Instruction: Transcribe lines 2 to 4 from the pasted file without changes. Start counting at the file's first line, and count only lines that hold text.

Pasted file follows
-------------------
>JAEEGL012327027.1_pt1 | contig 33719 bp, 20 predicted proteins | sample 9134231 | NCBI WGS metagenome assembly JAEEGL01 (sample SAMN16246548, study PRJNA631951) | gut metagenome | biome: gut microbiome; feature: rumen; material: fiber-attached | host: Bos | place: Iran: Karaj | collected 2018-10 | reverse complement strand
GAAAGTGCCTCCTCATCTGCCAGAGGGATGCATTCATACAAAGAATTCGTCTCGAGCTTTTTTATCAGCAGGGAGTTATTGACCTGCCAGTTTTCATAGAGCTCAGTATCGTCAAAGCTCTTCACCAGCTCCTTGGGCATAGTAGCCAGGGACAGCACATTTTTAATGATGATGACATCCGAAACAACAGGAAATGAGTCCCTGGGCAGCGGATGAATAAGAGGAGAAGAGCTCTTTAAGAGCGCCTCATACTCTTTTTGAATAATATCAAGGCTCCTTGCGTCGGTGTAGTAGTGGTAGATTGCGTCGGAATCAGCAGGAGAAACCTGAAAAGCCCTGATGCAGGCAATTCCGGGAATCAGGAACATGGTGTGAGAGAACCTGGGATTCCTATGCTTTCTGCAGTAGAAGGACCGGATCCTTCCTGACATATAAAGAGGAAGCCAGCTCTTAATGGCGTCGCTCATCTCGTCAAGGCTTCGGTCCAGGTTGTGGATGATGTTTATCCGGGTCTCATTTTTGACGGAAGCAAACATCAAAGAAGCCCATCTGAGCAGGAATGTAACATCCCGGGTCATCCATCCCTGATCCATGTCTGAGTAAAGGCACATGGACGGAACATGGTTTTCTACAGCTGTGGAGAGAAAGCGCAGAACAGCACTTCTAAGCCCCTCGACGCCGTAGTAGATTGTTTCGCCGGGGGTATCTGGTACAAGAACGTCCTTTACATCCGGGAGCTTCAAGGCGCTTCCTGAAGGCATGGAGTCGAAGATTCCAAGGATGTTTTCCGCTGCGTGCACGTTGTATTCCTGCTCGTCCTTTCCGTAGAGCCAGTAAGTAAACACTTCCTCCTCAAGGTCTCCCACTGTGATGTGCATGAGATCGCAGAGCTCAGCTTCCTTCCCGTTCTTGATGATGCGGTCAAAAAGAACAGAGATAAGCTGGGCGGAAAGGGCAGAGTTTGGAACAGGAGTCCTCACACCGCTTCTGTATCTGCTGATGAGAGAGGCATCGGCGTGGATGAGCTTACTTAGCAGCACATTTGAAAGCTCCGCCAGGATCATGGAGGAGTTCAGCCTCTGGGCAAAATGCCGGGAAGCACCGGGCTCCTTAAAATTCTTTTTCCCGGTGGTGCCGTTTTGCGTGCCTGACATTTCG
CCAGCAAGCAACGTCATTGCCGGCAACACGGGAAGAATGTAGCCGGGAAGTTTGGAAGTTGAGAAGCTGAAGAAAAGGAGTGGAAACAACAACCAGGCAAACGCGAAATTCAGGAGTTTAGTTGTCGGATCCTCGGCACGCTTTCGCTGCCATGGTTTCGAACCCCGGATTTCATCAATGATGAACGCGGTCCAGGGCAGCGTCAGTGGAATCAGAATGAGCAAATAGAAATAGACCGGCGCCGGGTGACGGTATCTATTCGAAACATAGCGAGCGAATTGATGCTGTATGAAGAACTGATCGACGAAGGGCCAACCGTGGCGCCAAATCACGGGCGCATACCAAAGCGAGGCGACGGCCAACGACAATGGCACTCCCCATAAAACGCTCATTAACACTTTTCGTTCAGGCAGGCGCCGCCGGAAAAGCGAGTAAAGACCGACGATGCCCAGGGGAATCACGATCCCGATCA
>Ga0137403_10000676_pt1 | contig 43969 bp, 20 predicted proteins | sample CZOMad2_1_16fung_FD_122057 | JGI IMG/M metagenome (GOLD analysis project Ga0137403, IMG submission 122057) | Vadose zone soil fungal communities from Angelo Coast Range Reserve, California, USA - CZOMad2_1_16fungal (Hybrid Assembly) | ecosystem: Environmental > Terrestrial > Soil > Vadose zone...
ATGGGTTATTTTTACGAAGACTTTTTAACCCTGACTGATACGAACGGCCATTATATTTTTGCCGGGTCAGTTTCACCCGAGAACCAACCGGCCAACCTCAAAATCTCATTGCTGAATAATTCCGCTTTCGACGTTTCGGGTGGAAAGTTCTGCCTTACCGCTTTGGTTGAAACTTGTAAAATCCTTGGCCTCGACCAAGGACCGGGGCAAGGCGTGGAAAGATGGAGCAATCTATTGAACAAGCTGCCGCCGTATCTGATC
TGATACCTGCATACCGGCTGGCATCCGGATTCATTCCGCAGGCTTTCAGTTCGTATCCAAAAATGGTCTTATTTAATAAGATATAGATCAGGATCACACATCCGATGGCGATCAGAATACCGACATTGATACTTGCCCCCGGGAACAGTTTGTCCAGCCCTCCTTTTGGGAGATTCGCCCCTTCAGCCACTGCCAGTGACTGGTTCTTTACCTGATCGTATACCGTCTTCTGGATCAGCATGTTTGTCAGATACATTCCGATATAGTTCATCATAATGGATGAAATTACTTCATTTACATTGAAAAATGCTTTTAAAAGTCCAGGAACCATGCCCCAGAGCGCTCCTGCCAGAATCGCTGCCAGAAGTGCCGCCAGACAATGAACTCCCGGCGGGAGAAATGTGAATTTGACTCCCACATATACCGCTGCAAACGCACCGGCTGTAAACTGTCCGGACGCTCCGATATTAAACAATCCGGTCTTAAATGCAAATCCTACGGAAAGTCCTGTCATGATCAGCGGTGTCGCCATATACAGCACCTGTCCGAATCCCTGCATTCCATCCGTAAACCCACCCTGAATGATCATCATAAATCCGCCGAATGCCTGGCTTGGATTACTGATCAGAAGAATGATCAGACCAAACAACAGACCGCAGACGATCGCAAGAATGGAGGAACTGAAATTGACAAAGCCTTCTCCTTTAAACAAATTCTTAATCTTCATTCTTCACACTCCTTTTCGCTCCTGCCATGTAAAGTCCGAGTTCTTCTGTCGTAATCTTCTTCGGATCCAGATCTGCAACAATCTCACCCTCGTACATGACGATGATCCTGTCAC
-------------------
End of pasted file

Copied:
GAAAGTGCCTCCTCATCTGCCAGAGGGATGCATTCATACAAAGAATTCGTCTCGAGCTTTTTTATCAGCAGGGAGTTATTGACCTGCCAGTTTTCATAGAGCTCAGTATCGTCAAAGCTCTTCACCAGCTCCTTGGGCATAGTAGCCAGGGACAGCACATTTTTAATGATGATGACATCCGAAACAACAGGAAATGAGTCCCTGGGCAGCGGATGAATAAGAGGAGAAGAGCTCTTTAAGAGCGCCTCATACTCTTTTTGAATAATATCAAGGCTCCTTGCGTCGGTGTAGTAGTGGTAGATTGCGTCGGAATCAGCAGGAGAAACCTGAAAAGCCCTGATGCAGGCAATTCCGGGAATCAGGAACATGGTGTGAGAGAACCTGGGATTCCTATGCTTTCTGCAGTAGAAGGACCGGATCCTTCCTGACATATAAAGAGGAAGCCAGCTCTTAATGGCGTCGCTCATCTCGTCAAGGCTTCGGTCCAGGTTGTGGATGATGTTTATCCGGGTCTCATTTTTGACGGAAGCAAACATCAAAGAAGCCCATCTGAGCAGGAATGTAACATCCCGGGTCATCCATCCCTGATCCATGTCTGAGTAAAGGCACATGGACGGAACATGGTTTTCTACAGCTGTGGAGAGAAAGCGCAGAACAGCACTTCTAAGCCCCTCGACGCCGTAGTAGATTGTTTCGCCGGGGGTATCTGGTACAAGAACGTCCTTTACATCCGGGAGCTTCAAGGCGCTTCCTGAAGGCATGGAGTCGAAGATTCCAAGGATGTTTTCCGCTGCGTGCACGTTGTATTCCTGCTCGTCCTTTCCGTAGAGCCAGTAAGTAAACACTTCCTCCTCAAGGTCTCCCACTGTGATGTGCATGAGATCGCAGAGCTCAGCTTCCTTCCCGTTCTTGATGATGCGGTCAAAAAGAACAGAGATAAGCTGGGCGGAAAGGGCAGAGTTTGGAACAGGAGTCCTCACACCGCTTCTGTATCTGCTGATGAGAGAGGCATCGGCGTGGATGAGCTTACTTAGCAGCACATTTGAAAGCTCCGCCAGGATCATGGAGGAGTTCAGCCTCTGGGCAAAATGCCGGGAAGCACCGGGCTCCTTAAAATTCTTTTTCCCGGTGGTGCCGTTTTGCGTGCCTGACATTTCG
CCAGCAAGCAACGTCATTGCCGGCAACACGGGAAGAATGTAGCCGGGAAGTTTGGAAGTTGAGAAGCTGAAGAAAAGGAGTGGAAACAACAACCAGGCAAACGCGAAATTCAGGAGTTTAGTTGTCGGATCCTCGGCACGCTTTCGCTGCCATGGTTTCGAACCCCGGATTTCATCAATGATGAACGCGGTCCAGGGCAGCGTCAGTGGAATCAGAATGAGCAAATAGAAATAGACCGGCGCCGGGTGACGGTATCTATTCGAAACATAGCGAGCGAATTGATGCTGTATGAAGAACTGATCGACGAAGGGCCAACCGTGGCGCCAAATCACGGGCGCATACCAAAGCGAGGCGACGGCCAACGACAATGGCACTCCCCATAAAACGCTCATTAACACTTTTCGTTCAGGCAGGCGCCGCCGGAAAAGCGAGTAAAGACCGACGATGCCCAGGGGAATCACGATCCCGATCA
>Ga0137403_10000676_pt1 | contig 43969 bp, 20 predicted proteins | sample CZOMad2_1_16fung_FD_122057 | JGI IMG/M metagenome (GOLD analysis project Ga0137403, IMG submission 122057) | Vadose zone soil fungal communities from Angelo Coast Range Reserve, California, USA - CZOMad2_1_16fungal (Hybrid Assembly) | ecosystem: Environmental > Terrestrial > Soil > Vadose zone...